Pages

04 July 2007

observing kernel variable's content with gdb

I put it on my blog, so at least some people could have the alternative place instead of digging kernelnewbies archieves. This is a raw summary of discussion between me and Robert P.J. Day. First, an extensive explanation from Robert:

ok, here's what i've learned so far, and i have to admit, a little
of it surprises me. to explain what i'm doing, i've just started to
write a tutorial on kernel debugging for one of my clients, and i'm
trying to start with the absolutely simplest possible techniques.

the simplest method i know of is just

# gdb vmlinux /proc/kcore

AFAIK, unless you have at least the kernel image, there's not much you
can do (but if there is, feel free to fill me in and i'll add it to my
list).

so, as a first attempt, i used the latest git tree and explicitly
configured *without* the DEBUG_INFO selection. even though LDD3 (p.
100) claims that you need that option to have symbol information,
that's not entirely true.

once i configured and built my kernel, i then had my vmlinux file
and my System.map file, and i rebooted under that new kernel. i could
then compare the contents of System.map to the contents of
/proc/kallsyms, just to verify that it looked sane:

$ grep "D jiffies" System.map
c054bc00 D jiffies
c054bc00 D jiffies_64

$ grep "D jiffies" /proc/kallsyms
c054bc00 D jiffies
c054bc00 D jiffies_64

ok, looks good. and, at this point, as root, i can do this:

# gdb vmlinux /proc/kcore
...
warning: shared library handler failed to enable breakpoint
Core was generated by `ro root=/dev/fc5/root rhgb quiet'.
#0 0x00000000 in ?? ()
(gdb) p jiffies
$1 = 1084958
(gdb) p max_cpus
$2 = 32
(gdb)
...

so even eithout selecting DEBUG_INFO, you can still examine at
least *basic* data objects. what DEBUG_INFO gives you (as i read it)
is the ability to dump more complicated objects, like structures. but
even without that feature, gdb is still moderately useful.

i had always read that you absolutely needed DEBUG_INFO to use gdb
in any useful way, but it's clear that that's not true.

----------------------------------------------------------------------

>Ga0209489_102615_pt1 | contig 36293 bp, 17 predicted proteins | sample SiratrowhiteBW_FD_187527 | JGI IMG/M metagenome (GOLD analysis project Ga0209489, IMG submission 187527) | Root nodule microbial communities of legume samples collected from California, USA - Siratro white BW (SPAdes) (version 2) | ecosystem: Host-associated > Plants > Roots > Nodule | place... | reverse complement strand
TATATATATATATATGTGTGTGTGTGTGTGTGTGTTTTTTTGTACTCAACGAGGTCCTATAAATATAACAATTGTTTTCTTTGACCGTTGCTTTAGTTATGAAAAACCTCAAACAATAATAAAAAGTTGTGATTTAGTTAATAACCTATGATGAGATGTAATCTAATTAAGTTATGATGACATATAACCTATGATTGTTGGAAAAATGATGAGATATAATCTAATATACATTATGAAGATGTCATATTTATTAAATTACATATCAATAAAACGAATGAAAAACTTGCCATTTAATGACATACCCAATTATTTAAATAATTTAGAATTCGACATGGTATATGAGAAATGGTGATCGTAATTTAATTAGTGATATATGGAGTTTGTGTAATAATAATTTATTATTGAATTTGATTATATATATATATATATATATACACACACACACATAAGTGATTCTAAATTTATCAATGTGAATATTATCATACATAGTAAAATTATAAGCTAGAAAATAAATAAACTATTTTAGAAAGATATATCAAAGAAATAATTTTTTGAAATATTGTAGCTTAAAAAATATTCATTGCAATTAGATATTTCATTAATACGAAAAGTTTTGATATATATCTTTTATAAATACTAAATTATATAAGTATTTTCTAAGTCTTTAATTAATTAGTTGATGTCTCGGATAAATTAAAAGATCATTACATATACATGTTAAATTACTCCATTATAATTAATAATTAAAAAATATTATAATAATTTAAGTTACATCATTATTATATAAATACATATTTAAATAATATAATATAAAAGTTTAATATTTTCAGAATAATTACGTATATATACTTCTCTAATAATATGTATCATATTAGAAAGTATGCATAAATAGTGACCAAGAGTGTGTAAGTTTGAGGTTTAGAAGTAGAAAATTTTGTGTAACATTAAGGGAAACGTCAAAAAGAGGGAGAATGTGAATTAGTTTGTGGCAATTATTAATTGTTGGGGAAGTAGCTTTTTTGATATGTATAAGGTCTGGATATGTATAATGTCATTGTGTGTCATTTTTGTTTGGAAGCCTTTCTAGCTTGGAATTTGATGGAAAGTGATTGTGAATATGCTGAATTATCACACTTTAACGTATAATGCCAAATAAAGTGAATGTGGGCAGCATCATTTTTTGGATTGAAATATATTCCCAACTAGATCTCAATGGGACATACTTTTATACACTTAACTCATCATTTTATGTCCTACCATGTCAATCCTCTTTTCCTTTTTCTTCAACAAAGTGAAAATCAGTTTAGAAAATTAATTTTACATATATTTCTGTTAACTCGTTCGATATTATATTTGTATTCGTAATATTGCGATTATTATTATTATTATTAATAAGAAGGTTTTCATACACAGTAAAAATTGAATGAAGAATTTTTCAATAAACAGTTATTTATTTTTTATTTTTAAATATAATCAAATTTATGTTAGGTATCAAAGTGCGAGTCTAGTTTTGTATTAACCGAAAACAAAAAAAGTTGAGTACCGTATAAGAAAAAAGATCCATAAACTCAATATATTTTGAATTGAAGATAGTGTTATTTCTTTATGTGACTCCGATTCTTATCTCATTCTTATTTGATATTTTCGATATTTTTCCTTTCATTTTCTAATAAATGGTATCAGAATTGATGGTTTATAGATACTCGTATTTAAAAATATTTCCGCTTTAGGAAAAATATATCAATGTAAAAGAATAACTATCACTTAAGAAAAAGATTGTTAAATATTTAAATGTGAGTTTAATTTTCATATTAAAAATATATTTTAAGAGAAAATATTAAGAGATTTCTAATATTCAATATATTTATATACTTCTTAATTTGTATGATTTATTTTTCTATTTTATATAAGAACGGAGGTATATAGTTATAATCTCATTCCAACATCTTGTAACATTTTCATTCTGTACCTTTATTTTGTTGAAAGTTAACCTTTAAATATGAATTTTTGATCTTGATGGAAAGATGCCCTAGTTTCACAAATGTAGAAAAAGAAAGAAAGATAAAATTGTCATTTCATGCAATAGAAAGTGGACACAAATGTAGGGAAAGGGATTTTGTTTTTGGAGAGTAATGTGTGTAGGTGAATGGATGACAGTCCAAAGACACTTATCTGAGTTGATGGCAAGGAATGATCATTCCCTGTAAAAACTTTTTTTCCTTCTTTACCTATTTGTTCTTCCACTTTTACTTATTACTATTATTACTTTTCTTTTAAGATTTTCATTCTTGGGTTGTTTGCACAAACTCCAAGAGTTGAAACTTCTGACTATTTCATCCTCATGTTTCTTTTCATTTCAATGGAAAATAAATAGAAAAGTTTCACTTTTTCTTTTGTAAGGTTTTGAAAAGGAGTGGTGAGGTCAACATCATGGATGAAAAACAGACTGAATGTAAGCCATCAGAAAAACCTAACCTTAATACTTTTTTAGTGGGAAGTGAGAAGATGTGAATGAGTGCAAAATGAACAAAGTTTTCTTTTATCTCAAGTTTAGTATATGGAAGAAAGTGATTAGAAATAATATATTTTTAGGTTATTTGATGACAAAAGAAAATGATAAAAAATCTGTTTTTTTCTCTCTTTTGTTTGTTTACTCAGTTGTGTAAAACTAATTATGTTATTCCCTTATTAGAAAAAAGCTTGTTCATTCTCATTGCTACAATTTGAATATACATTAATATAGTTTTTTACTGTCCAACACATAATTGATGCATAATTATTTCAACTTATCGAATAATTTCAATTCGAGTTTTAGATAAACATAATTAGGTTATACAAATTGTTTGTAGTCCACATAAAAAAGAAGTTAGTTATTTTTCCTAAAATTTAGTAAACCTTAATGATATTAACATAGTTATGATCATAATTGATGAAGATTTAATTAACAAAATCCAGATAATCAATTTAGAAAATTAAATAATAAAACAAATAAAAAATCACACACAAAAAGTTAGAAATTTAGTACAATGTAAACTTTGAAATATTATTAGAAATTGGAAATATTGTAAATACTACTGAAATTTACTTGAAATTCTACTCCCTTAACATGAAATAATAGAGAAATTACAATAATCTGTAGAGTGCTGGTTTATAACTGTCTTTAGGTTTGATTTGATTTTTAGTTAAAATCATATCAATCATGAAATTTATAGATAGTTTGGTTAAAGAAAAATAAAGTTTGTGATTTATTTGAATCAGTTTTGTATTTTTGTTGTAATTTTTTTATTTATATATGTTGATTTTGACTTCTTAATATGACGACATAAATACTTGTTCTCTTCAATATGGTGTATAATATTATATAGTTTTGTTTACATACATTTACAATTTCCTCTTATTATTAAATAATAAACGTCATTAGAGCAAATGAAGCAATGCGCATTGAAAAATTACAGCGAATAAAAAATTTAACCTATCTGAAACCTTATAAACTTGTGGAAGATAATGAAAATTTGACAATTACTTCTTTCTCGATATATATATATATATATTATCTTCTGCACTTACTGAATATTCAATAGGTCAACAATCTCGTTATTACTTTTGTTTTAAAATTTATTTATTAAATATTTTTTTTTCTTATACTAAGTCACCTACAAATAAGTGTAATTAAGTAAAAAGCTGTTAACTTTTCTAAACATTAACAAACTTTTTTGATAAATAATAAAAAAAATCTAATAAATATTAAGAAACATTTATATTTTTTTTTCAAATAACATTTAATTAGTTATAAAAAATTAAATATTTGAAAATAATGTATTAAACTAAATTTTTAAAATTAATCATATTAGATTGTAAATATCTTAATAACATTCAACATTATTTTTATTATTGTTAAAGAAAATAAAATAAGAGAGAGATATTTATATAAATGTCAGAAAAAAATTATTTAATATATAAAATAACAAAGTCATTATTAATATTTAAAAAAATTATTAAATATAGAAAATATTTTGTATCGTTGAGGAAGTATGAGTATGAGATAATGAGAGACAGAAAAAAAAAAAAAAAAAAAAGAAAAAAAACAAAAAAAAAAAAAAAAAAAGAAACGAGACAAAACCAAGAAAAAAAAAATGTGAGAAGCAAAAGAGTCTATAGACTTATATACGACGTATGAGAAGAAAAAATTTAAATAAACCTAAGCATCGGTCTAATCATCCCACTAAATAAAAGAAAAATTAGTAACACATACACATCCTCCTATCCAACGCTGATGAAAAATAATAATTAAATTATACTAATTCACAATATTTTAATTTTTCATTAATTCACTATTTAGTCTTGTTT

And I say:

> ok, here's what i've learned so far, and i have to admit, a little
> of it surprises me. to explain what i'm doing, i've just started to
> write a tutorial on kernel debugging for one of my clients, and i'm
>
Instead of "debugging" in its true meaning (dumping values, setting breakpoint, observing stack frames, and so on), if you just use gdb that way (without using kgdb, kdb and etc) we can only dump variables, or possibly anything that just related to passive observation.

And one thing (I just tested moment ago), seems like gdb "caches" the result of "print" command. This is probably related to the fact that kcore is dynamically changed but gdb only check the value of the startup stage. So, "jiffies" or any other dynamic variables seems constant.

> trying to start with the absolutely simplest possible techniques.
>
> the simplest method i know of is just
>
> # gdb vmlinux /proc/kcore
>
> AFAIK, unless you have at least the kernel image, there's not much you
> can do (but if there is, feel free to fill me in and i'll add it to my
> list).
>
>
$ grep jiffies /boot/System.map
c0354644 B jiffies
^^^^^
convert that value to decimal, because AFAIK dd can not accept offset in hexadecimal form.

$ dd if=/dev/kmem skip=3224716868 bs=1 count=4 | od -t uL
We fetch 4 bytes, since jiffies (not jiffies64) is an unsigned long variable. We tell od to display it as unsigned long as well.

For more about this kind of technique, google for "kernel memory forensics".

I hope that recipe is correct. feel free to try that....

----------------------------------------------------------------------

Robert eventually reminds me of this:

>seems like gdb "caches" the result of "print" command.

yes, which is why you need to re-load the core file each time with:

(gdb) core-file /proc/kcore

that will then show you the latest value. try it, you'll see.

----------------------------------------------------------------------

I hope that is a useful info for your all.

regards,

Mulyadi

3 comments:

Ph03n1X said...

Cool - keep sharing saja degh..

opt1lc said...

wew.. good job bro.

creloaded said...

Salam Kenal
Ditunngu info2 lainnya